By MATTHEW DALY
2014-04-10 09:01 AM
WASHINGTON (AP) -- U.S. energy regulators improperly allowed widespread access to a sensitive document that outlined specific locations where America's electric grid is vulnerable to physical threats, a government investigator said Wednesday
The document created by the Federal Energy Regulatory Commission should have been kept secret as a national security matter, Energy Department Inspector General Gregory Friedman said. Instead the information was provided in whole or in part to federal and industry officials in uncontrolled settings.
The Wall Street Journal reported last month that a federal analysis indicated that a coordinated terrorist strike on just nine key electric transmission substations could cause cascading power outages across America in each of the nation's three synchronized power networks.
The report followed a comment by former FERC Chairman Jon Wellinghoff that an April 2013 attack on a California electric substation was terrorism. The FBI has said in repeated statements it had found no indications to back that up. FERC could not be reached for comment Wednesday.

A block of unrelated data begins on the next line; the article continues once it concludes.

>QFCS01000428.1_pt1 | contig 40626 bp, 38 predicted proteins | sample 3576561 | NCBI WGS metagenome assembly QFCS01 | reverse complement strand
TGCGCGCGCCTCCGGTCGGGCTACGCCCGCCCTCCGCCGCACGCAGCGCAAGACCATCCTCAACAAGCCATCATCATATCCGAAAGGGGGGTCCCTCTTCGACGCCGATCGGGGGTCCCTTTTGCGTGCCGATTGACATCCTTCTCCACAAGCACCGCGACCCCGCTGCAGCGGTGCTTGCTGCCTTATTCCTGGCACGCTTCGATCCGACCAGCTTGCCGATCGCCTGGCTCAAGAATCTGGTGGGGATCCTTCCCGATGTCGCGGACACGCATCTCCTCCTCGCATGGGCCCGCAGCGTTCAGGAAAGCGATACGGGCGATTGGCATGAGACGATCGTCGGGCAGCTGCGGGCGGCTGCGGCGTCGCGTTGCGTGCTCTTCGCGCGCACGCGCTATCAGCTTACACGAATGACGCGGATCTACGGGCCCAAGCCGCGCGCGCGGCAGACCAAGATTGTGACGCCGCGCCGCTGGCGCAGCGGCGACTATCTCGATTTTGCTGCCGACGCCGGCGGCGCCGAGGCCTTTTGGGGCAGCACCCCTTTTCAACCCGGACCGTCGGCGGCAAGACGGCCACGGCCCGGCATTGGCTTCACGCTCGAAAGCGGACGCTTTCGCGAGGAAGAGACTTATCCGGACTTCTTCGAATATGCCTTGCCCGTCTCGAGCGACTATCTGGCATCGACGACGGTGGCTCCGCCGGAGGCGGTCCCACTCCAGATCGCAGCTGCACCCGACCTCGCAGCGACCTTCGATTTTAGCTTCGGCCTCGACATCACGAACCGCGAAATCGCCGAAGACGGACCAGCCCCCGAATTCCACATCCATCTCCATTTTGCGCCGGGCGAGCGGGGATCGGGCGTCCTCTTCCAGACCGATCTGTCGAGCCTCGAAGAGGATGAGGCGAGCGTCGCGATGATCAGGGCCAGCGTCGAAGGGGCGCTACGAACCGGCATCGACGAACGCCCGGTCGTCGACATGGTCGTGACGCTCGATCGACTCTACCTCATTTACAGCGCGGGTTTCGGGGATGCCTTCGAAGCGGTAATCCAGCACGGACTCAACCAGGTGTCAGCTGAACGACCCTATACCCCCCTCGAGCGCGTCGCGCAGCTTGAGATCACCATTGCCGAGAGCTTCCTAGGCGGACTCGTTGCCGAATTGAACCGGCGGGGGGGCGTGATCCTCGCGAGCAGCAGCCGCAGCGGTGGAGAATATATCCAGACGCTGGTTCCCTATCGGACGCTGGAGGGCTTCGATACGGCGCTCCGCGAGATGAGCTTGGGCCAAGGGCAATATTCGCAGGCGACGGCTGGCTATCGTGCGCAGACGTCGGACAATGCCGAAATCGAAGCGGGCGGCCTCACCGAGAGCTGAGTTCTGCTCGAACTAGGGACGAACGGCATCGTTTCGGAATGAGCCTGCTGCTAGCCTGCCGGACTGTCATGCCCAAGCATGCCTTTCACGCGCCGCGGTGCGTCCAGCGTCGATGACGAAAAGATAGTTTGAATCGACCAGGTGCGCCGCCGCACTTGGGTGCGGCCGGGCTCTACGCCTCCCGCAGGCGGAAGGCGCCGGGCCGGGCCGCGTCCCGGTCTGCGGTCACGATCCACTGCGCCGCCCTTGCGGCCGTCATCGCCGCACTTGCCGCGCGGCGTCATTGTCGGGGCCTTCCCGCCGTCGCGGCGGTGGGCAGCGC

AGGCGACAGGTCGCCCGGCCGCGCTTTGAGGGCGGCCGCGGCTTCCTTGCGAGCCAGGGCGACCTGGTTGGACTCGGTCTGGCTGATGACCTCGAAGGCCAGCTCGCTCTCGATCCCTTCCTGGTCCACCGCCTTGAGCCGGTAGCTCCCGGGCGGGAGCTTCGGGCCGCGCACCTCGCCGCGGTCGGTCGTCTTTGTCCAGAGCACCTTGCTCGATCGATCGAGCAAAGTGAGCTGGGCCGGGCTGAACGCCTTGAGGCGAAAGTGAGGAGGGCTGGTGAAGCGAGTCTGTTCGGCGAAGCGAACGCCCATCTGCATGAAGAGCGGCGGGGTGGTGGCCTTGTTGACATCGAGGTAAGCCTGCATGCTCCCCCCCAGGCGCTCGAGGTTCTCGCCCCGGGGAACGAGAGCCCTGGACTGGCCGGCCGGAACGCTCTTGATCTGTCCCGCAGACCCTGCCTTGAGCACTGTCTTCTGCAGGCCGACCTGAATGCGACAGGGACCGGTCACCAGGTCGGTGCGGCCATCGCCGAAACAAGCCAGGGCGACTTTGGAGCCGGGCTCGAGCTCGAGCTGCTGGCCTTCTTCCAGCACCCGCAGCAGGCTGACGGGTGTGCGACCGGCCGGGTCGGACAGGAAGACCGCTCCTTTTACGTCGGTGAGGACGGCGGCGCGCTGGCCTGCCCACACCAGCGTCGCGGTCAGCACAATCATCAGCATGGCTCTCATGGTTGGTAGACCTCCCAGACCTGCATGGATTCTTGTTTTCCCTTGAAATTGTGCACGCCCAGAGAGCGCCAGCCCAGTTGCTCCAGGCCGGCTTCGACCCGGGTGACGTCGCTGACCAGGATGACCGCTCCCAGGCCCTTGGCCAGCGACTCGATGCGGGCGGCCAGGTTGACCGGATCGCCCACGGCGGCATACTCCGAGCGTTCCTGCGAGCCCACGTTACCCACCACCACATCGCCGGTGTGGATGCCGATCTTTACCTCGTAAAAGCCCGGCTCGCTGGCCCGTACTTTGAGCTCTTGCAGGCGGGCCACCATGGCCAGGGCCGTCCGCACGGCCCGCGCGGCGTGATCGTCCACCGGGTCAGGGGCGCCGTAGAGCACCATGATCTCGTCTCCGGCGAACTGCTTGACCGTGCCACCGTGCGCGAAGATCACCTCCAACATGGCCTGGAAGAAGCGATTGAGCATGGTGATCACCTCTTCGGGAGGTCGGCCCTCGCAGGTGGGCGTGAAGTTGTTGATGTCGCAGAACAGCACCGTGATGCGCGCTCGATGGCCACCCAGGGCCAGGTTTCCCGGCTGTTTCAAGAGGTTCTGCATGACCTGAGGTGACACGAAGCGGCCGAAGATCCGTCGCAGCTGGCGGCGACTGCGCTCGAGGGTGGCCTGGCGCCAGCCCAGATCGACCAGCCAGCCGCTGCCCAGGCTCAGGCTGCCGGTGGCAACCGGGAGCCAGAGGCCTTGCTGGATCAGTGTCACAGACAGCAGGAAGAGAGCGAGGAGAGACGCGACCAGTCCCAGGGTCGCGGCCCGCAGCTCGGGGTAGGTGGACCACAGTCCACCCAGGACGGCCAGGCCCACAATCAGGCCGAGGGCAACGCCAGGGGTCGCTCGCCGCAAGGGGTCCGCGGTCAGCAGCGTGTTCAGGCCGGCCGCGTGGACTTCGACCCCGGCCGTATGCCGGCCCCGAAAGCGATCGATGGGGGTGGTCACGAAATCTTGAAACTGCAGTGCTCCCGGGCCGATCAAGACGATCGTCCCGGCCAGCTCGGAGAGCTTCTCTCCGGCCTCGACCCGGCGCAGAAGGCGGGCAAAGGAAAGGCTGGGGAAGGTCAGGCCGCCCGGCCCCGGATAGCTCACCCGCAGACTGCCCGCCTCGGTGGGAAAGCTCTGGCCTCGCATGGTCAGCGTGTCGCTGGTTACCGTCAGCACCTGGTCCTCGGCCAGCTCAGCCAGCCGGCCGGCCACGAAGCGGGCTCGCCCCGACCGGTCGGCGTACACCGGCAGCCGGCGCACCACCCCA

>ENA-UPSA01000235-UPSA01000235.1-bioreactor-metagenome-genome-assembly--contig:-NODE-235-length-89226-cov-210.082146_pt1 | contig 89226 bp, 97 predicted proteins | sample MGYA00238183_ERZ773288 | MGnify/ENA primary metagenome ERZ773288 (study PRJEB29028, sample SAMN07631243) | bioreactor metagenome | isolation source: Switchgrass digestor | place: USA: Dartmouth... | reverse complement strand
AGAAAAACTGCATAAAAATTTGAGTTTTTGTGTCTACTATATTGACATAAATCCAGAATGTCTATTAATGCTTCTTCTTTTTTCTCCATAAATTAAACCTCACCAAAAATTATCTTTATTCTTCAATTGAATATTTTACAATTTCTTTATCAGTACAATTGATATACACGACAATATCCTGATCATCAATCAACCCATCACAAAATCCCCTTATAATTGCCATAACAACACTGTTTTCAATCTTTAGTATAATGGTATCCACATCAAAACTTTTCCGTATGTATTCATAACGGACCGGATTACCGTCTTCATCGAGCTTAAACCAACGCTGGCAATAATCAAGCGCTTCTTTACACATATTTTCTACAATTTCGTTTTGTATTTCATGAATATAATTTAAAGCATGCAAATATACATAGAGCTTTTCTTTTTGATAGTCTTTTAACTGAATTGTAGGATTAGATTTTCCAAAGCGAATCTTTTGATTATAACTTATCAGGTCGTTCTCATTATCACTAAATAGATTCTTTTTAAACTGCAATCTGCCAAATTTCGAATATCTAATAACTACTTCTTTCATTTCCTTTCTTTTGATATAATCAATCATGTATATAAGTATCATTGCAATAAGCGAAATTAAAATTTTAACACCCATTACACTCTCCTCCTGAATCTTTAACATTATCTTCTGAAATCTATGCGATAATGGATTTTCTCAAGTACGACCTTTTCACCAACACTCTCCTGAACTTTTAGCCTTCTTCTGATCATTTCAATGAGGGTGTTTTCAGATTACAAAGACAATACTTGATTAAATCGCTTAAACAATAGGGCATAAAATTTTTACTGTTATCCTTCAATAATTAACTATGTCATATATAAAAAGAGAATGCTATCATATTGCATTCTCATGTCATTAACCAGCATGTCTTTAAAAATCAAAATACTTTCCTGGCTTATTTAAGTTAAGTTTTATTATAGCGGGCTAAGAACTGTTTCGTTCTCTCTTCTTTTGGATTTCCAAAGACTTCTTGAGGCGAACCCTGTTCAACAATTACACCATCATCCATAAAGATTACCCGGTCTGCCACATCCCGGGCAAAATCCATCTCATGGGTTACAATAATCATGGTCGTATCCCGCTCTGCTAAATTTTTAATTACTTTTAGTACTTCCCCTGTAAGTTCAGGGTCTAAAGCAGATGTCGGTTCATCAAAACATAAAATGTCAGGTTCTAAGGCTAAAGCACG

The attack, which involved snipping fiber-optic phone lines and firing shots into a PG&E substation near Metcalf, California, caused power outages. Millions of people were asked to conserve energy after power lines were damaged.
Wellinghoff called the incident "the most sophisticated and extensive attack that's ever occurred on the grid to my knowledge."
A March 13 story in the Wall Street Journal said U.S. officials had concluded that coordinated attacks in each of America's three separate electric systems could cause the entire power network to collapse. Knocking out nine key substations could plunge the country into darkness for weeks, if not months, the newspaper said, citing the federal analysis.
Sens. Mary Landrieu and Lisa Murkowski, the top two leaders of the Senate Energy Committee, asked Friedman to investigate the "apparent leak" to the newspaper.
Murkowski called release of the information dangerous and irresponsible and said it "could provide a road map to those who wish to harm the United States."
Landrieu called the leak reckless and said it "put lives in danger."